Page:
Exploring the structure-activity relationship of Mincle ligands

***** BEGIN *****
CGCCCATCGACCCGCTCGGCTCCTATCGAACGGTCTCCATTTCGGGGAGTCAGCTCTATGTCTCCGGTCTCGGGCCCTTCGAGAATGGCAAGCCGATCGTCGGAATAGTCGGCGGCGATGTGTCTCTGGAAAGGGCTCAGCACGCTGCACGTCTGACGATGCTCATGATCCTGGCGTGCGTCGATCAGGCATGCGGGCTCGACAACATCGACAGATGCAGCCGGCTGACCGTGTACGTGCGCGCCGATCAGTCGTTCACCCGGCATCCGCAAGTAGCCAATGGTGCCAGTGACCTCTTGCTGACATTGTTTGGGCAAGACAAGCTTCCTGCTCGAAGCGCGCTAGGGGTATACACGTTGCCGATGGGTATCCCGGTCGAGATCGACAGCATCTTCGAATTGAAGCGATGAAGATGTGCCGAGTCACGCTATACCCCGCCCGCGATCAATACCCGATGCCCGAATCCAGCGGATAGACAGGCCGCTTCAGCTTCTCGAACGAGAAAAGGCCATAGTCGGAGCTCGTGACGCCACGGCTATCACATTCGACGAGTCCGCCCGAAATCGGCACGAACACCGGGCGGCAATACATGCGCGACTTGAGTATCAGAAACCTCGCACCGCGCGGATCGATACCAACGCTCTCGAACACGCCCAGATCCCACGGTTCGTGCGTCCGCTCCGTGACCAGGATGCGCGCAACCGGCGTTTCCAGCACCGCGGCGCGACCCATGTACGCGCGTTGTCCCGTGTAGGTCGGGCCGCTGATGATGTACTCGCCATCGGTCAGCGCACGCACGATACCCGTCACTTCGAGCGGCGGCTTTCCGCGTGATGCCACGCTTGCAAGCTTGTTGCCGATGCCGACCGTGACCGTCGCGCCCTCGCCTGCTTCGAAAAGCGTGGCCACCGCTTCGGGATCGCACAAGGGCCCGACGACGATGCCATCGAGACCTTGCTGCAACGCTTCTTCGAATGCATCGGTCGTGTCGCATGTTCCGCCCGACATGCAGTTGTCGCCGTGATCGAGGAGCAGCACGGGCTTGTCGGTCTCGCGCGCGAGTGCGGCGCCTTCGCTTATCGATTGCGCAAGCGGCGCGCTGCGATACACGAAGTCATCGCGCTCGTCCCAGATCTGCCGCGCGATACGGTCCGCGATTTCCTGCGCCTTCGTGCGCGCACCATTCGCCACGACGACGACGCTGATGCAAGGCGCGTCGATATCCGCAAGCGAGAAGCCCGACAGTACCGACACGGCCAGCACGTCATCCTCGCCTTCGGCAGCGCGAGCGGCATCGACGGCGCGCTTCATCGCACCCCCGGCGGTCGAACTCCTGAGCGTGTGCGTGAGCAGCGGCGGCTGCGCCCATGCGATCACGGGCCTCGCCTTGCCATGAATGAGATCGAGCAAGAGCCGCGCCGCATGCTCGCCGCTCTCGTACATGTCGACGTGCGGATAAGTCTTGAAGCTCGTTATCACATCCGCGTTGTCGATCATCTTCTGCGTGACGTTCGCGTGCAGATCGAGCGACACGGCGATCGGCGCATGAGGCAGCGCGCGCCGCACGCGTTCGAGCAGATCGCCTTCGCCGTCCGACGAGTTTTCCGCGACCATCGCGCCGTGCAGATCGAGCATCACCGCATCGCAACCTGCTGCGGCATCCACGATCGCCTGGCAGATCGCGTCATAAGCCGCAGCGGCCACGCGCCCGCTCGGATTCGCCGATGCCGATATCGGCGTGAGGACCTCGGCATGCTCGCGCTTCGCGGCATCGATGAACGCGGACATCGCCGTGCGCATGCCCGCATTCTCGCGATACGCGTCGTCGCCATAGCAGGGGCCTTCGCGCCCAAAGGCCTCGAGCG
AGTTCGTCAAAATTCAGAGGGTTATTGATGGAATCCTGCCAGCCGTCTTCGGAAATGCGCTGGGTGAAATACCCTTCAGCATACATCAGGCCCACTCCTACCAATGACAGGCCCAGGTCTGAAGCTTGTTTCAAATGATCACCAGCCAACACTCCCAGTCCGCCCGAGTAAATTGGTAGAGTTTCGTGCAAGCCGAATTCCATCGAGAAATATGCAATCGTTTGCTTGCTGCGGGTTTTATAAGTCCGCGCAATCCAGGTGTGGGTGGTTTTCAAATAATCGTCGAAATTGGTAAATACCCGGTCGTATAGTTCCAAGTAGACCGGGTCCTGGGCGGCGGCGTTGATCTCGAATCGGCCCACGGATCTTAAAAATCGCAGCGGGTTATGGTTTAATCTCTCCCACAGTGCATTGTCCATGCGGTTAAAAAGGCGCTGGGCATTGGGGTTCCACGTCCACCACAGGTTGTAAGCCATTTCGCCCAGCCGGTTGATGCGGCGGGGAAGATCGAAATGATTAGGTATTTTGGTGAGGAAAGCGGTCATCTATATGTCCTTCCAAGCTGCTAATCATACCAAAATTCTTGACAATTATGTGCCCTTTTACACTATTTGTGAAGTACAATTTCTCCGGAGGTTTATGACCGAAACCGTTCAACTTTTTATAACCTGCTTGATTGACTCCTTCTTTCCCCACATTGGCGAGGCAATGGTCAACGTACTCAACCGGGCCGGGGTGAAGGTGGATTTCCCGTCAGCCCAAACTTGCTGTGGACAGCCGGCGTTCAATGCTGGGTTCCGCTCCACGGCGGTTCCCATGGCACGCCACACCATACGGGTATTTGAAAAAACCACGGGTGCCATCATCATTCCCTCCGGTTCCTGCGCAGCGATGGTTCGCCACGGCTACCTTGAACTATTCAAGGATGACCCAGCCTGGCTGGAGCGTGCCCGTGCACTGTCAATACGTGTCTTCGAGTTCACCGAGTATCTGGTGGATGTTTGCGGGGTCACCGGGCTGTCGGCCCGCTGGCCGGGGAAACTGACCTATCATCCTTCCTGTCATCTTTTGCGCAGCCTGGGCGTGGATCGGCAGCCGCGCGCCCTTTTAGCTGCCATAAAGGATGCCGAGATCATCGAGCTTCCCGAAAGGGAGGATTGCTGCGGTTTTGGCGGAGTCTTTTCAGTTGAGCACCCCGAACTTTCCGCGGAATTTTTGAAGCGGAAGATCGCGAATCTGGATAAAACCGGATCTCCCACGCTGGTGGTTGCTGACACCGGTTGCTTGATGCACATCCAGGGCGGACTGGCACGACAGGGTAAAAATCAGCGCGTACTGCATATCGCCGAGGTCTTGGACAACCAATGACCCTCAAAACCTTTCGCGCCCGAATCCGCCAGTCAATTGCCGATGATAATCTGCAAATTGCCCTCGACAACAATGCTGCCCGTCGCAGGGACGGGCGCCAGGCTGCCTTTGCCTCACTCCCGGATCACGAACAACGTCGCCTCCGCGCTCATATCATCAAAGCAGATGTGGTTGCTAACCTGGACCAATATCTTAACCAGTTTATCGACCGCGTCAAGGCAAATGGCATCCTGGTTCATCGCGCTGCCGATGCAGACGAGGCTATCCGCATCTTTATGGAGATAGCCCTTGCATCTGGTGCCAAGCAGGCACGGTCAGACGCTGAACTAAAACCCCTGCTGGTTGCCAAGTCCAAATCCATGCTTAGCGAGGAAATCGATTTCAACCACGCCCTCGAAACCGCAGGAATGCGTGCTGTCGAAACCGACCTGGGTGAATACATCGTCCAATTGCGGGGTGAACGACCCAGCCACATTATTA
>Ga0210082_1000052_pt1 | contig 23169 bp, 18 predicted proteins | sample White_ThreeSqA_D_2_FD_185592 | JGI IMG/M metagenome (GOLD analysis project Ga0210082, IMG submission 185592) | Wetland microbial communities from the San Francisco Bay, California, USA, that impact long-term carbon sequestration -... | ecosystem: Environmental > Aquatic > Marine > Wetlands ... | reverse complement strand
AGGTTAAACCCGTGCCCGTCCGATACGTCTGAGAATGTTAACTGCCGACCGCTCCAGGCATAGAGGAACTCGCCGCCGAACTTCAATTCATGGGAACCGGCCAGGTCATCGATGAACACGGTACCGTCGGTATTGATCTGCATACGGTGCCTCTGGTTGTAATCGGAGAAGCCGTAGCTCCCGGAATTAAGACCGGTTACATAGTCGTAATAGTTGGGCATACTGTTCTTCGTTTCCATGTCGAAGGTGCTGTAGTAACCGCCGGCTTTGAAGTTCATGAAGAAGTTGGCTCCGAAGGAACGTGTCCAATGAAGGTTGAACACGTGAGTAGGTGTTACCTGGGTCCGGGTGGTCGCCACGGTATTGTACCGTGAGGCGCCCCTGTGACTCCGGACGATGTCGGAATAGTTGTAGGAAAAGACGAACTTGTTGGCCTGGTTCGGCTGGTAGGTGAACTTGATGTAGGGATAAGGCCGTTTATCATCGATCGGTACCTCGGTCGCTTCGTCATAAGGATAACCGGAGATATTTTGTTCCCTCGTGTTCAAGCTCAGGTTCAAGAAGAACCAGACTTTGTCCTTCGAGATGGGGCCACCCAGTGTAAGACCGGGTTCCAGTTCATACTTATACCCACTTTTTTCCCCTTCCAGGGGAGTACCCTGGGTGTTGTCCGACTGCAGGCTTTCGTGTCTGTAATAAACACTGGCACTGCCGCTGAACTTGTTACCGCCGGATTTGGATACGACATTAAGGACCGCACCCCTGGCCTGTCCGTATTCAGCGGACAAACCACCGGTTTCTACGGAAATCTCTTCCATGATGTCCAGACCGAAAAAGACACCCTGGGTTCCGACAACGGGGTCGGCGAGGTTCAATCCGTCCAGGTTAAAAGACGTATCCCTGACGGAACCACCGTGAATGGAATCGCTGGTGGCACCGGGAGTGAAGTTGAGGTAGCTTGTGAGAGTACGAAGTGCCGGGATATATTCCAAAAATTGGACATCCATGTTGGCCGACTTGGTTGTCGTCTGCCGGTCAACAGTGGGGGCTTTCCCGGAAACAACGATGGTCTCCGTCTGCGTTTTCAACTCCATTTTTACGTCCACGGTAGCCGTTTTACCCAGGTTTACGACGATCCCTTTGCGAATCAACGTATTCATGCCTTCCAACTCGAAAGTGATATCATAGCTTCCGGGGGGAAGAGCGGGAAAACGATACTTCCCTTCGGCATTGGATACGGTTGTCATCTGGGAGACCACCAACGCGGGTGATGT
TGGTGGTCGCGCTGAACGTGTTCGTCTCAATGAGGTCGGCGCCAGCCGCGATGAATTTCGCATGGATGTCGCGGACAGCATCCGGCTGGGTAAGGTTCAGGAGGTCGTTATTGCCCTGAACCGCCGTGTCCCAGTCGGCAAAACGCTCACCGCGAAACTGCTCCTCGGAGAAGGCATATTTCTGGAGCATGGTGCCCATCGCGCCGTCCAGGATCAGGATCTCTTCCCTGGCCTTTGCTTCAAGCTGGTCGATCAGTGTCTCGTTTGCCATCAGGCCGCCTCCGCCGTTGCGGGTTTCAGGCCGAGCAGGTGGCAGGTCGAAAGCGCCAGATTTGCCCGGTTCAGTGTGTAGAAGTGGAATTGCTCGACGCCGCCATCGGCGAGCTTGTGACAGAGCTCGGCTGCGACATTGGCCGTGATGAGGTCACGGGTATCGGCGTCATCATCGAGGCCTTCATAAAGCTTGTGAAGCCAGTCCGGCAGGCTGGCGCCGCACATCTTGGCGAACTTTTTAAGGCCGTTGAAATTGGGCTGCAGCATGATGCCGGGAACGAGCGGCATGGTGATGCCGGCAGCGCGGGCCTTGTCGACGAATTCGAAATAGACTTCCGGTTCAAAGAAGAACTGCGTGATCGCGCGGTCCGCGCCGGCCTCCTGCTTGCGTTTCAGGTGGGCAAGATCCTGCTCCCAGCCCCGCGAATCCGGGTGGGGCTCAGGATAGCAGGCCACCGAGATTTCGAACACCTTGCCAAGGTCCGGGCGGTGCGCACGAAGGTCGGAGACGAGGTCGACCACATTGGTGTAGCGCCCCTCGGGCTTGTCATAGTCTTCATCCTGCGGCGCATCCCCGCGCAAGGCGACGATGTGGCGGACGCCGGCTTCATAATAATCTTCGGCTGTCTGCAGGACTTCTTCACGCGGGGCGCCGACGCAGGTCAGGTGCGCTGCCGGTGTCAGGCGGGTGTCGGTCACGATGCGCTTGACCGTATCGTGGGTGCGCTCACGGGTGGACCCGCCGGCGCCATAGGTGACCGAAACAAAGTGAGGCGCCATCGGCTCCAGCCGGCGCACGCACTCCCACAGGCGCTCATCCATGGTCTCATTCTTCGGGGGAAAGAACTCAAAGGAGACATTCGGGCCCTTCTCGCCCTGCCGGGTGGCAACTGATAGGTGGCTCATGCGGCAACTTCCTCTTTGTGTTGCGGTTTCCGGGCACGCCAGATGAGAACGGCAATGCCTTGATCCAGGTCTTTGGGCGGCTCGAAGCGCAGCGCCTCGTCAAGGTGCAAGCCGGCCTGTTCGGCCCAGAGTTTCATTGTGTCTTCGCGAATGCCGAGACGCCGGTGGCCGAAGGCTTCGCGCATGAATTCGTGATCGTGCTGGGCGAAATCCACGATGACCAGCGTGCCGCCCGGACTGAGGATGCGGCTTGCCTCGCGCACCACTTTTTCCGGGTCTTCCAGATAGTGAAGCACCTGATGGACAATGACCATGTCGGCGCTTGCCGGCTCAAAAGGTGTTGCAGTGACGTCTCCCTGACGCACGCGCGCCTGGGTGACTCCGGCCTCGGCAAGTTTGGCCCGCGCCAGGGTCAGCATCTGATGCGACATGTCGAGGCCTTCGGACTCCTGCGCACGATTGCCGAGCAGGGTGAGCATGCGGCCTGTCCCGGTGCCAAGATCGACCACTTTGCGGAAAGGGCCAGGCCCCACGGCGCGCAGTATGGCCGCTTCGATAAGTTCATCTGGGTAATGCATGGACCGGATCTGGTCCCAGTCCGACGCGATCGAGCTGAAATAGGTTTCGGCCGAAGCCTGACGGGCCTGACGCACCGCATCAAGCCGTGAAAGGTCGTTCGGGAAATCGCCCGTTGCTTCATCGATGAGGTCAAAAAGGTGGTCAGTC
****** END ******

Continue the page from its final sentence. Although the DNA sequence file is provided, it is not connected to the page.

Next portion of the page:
Mincle is a C-type lectin that plays a critical role in the body’s innate immune response to bacteria and fungi. Compounds identified as ligands for Mincle include trehalose and glycerol esters of complex long chain fatty acids. Harnessing its ability to activate the immune system, trehalose dimycolate has been used as a vaccine adjuvant and for anti-cancer treatment, highlighting the potential use of Mincle immunomodulators in a medical context. To further understand the receptor-ligand interactions and optimise biological activity, the structure-activity relationship of Mincle ligands was investigated through the synthesis and biological evaluation of a series of modified ligands. The preparation of carbohydrate modified trehalose dibehenates was attempted in order to assess the importance of hydroxylprotein interactions, and despite the syntheses being incomplete, improvements on literature methodologies for the regioselective modification of α,α′-D-trehalose were developed. Simplified analogues of the glycerol based natural products identified as Mincle ligands containing straight chain and iso-branched lipids were prepared to evaluate the significance of the branch and establish whether there is a relationship between lipid length and Mincle activation. The corresponding trehalose diester analogues were also synthesised to gauge the capacity of the protein to tolerate changes in the carbohydrate portion of ligands.